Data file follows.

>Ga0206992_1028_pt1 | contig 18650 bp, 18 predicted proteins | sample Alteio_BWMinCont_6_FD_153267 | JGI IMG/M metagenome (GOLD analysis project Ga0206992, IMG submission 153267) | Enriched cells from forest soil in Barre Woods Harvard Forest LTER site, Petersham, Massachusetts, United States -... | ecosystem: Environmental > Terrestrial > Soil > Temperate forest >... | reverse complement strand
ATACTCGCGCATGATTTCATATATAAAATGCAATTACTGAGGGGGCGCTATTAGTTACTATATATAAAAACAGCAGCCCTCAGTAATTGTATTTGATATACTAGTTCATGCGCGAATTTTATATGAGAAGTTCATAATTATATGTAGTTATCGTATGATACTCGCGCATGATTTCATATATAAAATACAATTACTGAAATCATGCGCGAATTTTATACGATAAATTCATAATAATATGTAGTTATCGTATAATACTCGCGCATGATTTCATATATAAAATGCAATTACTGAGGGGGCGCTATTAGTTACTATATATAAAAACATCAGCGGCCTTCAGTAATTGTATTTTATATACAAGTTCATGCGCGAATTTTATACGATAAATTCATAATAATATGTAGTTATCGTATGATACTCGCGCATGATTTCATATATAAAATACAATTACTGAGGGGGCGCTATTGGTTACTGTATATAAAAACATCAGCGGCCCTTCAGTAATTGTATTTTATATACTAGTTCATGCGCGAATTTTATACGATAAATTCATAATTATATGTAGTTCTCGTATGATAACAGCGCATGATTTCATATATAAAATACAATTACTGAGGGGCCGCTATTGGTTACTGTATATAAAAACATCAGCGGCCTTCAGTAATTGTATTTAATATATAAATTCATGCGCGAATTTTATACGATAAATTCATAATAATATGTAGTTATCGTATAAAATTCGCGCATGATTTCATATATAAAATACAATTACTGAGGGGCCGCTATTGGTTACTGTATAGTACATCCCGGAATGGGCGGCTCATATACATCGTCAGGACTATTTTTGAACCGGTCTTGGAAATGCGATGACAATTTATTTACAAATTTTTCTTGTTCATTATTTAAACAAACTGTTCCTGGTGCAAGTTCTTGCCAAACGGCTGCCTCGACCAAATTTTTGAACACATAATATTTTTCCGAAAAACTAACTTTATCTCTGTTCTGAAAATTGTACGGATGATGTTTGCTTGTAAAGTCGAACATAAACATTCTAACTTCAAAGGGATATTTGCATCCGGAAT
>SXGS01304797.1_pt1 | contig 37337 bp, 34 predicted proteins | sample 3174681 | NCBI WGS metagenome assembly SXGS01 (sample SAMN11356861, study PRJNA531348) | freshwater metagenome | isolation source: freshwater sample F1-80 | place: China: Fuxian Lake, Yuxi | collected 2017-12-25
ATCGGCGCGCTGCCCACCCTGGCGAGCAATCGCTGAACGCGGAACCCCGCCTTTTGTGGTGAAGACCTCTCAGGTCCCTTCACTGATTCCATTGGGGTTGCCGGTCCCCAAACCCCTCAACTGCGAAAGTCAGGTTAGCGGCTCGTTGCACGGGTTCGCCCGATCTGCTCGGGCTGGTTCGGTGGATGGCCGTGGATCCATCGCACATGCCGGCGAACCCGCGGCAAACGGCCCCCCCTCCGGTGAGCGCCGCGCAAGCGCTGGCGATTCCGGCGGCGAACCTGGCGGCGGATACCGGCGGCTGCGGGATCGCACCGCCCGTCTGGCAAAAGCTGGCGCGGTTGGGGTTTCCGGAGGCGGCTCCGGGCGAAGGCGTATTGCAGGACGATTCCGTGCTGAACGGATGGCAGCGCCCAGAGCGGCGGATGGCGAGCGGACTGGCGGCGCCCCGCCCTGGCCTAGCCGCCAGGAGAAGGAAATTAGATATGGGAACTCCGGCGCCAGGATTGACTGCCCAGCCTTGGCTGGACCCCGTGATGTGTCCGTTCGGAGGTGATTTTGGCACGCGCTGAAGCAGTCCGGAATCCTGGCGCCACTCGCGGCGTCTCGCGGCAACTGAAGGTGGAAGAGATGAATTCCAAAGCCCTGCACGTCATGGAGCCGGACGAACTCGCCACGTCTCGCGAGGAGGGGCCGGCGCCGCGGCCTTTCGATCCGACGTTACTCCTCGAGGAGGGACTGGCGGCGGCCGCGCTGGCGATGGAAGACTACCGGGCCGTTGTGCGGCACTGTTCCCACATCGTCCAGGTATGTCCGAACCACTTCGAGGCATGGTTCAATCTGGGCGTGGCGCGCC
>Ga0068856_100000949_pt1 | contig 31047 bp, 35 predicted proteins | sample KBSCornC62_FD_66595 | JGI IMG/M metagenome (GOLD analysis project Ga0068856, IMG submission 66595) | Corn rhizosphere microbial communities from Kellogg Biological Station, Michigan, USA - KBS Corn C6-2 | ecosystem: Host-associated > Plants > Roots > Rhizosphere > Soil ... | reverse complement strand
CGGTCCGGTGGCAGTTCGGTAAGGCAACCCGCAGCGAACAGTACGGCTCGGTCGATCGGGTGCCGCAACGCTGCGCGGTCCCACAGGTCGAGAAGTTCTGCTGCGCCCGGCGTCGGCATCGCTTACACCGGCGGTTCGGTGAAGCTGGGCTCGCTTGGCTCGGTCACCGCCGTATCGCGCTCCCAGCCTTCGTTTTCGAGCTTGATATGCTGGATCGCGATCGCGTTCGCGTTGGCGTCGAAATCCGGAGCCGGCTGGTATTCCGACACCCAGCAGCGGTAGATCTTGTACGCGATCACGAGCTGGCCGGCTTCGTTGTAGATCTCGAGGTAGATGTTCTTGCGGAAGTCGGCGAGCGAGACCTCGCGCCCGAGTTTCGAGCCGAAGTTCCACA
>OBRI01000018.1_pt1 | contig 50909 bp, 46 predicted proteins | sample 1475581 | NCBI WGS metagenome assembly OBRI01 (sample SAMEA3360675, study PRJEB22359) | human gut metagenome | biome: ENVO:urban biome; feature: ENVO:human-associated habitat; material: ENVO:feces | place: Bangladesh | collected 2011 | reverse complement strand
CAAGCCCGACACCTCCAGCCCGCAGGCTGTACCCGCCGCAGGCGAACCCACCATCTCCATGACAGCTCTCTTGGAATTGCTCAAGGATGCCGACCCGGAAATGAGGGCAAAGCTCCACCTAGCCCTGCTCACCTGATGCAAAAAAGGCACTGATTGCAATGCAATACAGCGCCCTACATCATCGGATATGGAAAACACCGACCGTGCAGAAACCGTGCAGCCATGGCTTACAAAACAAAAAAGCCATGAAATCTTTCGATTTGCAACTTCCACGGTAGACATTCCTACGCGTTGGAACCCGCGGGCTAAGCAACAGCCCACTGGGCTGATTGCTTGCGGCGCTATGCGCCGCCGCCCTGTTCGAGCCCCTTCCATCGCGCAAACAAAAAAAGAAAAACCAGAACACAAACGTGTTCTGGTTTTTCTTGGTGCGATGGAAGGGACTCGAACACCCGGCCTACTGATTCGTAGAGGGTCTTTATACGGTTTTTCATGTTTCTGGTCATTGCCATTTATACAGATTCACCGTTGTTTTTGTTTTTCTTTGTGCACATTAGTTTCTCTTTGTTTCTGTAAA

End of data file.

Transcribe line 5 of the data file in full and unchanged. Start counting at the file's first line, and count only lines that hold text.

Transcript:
>Ga0068856_100000949_pt1 | contig 31047 bp, 35 predicted proteins | sample KBSCornC62_FD_66595 | JGI IMG/M metagenome (GOLD analysis project Ga0068856, IMG submission 66595) | Corn rhizosphere microbial communities from Kellogg Biological Station, Michigan, USA - KBS Corn C6-2 | ecosystem: Host-associated > Plants > Roots > Rhizosphere > Soil ... | reverse complement strand